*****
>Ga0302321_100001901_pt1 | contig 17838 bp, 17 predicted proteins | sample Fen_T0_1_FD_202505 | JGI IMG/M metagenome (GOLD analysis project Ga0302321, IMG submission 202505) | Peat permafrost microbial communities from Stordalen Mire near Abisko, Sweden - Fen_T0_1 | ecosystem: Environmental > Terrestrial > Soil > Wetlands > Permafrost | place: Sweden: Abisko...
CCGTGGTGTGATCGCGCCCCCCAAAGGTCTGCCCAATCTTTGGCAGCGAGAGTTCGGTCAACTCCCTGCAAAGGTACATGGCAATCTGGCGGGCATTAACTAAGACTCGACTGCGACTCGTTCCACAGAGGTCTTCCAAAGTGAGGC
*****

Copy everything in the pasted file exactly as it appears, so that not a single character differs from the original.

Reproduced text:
>Ga0302321_100001901_pt1 | contig 17838 bp, 17 predicted proteins | sample Fen_T0_1_FD_202505 | JGI IMG/M metagenome (GOLD analysis project Ga0302321, IMG submission 202505) | Peat permafrost microbial communities from Stordalen Mire near Abisko, Sweden - Fen_T0_1 | ecosystem: Environmental > Terrestrial > Soil > Wetlands > Permafrost | place: Sweden: Abisko...
CCGTGGTGTGATCGCGCCCCCCAAAGGTCTGCCCAATCTTTGGCAGCGAGAGTTCGGTCAACTCCCTGCAAAGGTACATGGCAATCTGGCGGGCATTAACTAAGACTCGACTGCGACTCGTTCCACAGAGGTCTTCCAAAGTGAGGC